For years, I'd devour self help books, trying to discover whatever I lacked, so I could fix it. I was the sort of person who believed I never measured up to whatever high standards made a person acceptable. It shook me up when I came across a list experts had compiled of the best self help books ever written. I'd read many of them already, and sincerely tried to take their advice on board, yet there I was still searching for more. At that point, I decided that my sense of self esteem had to come from Jesus' words about me, and from looking within. I had to decide that I was already worthy, rather than wait for all these authors to convince me to jump through hoops before I would believe it.
Since then, I've come across many people who avoid self help book altogether. 'If you don't think there's something drastically wrong with you before reading these books, you surely will by the time you finish,' is their philosophy. The most cynical among these critics may add, 'It's the mission of self help books to make people believe they're deeply flawed and need fixing. If you don't want to buy into the restless premise that you must forever work on self-improvement projects, just stop reading all that stuff and be kind to yourself. Stick to fiction stories instead.'
I'm certain this advice is far too reactive, since many self-books on the market are absolute gems. And is their point even valid, that sticking to fiction stories is the solution? For they may help convince readers that we're flawed in a far more emotive and subtle way than self help books ever can.
In his book, 'Waking the Dead', John Eldredge makes the following observation.
'The phoenix rises from the ashes. Cinderella rises from the cinders to become a queen. The ugly duckling becomes a beautiful swan. Pinnochio becomes a real boy. The frog becomes a prince. Wretched old Scrooge becomes "as good a friend, as good a master and as good a man as the good old city knew."'
Wow, stories of transformation really are prolific! If we live and breathe this sort of literature, if we were brought up on it, has it really been good for us? Doesn't it convince us, in a very palatable and surreptitious way, that we need to become something completely different in order to be acceptable? That we're not good enough as we are? Are transformation stories the feel-good treats we consider them to be, or unhealthy food-for-thought which damages our self concepts and make us discontent with where we are? I hate to think that we put ourselves on a treadmill of frustration whenever we open up any book, whether personal development or engrossing fiction. Isn't that enough to make you wonder whether non-readers are onto something?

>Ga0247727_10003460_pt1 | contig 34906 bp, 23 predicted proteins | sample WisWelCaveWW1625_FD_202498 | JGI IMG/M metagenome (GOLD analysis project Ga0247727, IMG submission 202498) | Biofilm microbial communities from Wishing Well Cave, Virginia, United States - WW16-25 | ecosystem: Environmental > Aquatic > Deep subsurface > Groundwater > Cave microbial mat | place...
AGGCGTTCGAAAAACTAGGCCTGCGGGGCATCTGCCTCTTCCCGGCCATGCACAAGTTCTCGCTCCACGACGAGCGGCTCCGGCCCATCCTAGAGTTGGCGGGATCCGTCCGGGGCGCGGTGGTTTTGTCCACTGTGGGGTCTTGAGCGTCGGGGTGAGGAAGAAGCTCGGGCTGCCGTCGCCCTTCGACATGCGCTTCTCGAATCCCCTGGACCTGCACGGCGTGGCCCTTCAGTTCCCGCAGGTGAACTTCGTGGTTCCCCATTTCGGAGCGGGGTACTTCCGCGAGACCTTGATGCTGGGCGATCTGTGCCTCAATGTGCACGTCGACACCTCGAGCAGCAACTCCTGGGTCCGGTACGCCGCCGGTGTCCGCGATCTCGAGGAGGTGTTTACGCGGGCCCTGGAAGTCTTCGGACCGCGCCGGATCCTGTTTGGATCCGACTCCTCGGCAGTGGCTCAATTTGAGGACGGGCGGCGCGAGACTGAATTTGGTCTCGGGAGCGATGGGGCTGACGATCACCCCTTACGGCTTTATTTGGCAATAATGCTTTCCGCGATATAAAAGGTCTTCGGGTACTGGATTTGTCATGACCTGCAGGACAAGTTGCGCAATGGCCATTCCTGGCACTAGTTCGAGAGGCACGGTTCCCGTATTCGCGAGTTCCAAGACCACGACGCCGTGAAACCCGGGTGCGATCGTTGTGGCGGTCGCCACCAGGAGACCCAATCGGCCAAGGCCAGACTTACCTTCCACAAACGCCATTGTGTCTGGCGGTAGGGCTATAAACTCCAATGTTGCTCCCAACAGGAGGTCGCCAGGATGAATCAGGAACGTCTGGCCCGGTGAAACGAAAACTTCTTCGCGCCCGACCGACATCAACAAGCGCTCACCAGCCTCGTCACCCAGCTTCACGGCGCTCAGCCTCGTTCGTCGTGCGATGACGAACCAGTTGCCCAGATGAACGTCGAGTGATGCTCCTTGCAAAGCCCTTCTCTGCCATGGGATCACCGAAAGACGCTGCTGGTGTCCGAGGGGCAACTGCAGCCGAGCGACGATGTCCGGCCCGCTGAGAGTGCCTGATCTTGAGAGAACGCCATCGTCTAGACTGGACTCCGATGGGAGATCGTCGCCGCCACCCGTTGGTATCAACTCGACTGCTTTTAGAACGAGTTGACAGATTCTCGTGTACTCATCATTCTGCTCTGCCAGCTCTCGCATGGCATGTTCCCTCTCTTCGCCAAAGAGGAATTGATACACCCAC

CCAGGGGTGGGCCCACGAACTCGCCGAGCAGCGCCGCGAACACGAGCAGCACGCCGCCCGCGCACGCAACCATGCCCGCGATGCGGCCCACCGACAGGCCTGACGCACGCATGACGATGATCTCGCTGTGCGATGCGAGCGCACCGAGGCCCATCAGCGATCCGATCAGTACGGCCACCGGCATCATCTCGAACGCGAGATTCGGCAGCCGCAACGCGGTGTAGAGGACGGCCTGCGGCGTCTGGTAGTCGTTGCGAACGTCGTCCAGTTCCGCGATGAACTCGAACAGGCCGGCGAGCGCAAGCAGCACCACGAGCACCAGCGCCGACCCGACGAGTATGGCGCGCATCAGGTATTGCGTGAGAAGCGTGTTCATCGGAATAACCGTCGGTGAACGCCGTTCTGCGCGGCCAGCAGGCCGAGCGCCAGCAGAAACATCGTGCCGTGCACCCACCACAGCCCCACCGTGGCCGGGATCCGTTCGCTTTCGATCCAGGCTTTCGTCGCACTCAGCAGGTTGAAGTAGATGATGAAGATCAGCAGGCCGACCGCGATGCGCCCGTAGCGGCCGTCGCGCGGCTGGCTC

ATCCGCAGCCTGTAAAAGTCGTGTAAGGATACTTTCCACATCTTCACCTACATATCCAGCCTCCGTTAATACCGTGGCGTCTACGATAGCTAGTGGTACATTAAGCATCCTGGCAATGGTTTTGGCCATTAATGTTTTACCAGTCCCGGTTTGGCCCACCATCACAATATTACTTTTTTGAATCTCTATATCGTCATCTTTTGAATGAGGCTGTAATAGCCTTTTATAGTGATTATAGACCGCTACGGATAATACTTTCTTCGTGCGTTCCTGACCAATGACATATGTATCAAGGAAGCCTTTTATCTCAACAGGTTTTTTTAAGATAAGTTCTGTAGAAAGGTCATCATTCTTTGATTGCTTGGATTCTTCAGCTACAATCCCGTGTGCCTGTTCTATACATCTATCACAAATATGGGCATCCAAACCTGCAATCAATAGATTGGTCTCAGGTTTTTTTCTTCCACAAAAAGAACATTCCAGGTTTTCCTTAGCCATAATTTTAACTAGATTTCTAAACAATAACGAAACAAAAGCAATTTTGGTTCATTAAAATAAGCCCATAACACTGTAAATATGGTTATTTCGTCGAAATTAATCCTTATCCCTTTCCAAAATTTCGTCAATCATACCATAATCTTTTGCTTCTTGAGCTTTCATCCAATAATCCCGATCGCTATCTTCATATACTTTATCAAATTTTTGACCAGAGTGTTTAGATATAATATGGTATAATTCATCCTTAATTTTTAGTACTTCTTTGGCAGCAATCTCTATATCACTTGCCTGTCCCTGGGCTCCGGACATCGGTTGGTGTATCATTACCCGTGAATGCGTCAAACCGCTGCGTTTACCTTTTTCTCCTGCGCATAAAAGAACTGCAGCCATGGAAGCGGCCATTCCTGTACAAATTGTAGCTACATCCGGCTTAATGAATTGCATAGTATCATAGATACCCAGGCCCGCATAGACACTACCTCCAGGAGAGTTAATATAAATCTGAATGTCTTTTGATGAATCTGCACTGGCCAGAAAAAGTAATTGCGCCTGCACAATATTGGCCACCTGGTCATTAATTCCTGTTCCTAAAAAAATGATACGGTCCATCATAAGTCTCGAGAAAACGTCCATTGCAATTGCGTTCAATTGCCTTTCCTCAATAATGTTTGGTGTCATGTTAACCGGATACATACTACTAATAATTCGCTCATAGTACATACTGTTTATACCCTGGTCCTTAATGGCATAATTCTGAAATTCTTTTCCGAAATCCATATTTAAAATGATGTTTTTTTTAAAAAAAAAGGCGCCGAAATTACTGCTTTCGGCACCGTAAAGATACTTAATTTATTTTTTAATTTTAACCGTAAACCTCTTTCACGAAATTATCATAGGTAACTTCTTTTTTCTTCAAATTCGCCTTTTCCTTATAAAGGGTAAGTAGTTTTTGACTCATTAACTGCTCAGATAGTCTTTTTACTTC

Eldredge thinks transformation stories have always comprised part of the fabric of literature because they mirror the essential Christian gospel message. The sin-steeped, darkness of the human heart is such that we need to be completely transformed. That's what being 'born again' is all about, and humanity has always known it deep inside.
I agree with him, but after lots of reflection, would take it a step further. Rather than advocating complete change to become someone totally different, transformation stories aim to ignite the innate value that lies in our hearts all along. Although our human natures may indeed be too dark to change without celestial help, God doesn't desert us. He knows the value of what He created. He probes to stir up goodness which has been lying there latent, so deep we've missed it. And he uses stories, particularly transformation stories, to help do it.
The term 'character development' is often applied to a good novel. When you think about it, it's simply part of the transformation process. When the circumstances of the plot bring out the best in characters, it's like excavating what was already there. It isn't making something brand new from dross, like alchemy. It's highlighting what was within the heroes already. If stories can do this with characters, then readers' hearts are often pulled along for the ride.
There are Bible precedents. Gideon was greeted by God's angel as a great and mighty warrior, while the young man himself was busy threshing his grain in a wine press, to hide from the terrifying Midianites. Peter was given the appellation 'the Rock' even before he lost all his courage on the night of Jesus' crucifixion and denied that he knew him three times. God sees attributes in us which we don't even recognise ourselves yet.
This is biblical history, but our fiction stories follow suit. Snow White was a princess at heart, which was evident in the gracious way she behaved in her humble forest home with the dwarfs. The Scarecrow and Tin Man really did have a brain and heart respectively, for they were using them all along the Yellow Brick Road. And when Harry Potter first met Hagrid, the lovable half-giant told him, 'You are a wizard, Harry.' Not, 'You will be.' Only then did Harry understand some of the weird phenomena which had happened occasionally in his life.
I'll never stop reading wonderful stories, and transformation tales are some of the best around, but maybe that's only if we read them with the ideal mindset. If we aim not to think, 'What do I need to change?' but rather, 'What attributes of mine should I celebrate and highlight?' then they really are like friends, and not foes.
Paula Vince is an award winning South Australian author of Christian fiction who lives in Adelaide's beautiful coastal suburbs. She has been a homeschooling parent and a cleaner, and is currently studying for her Master of Divinity.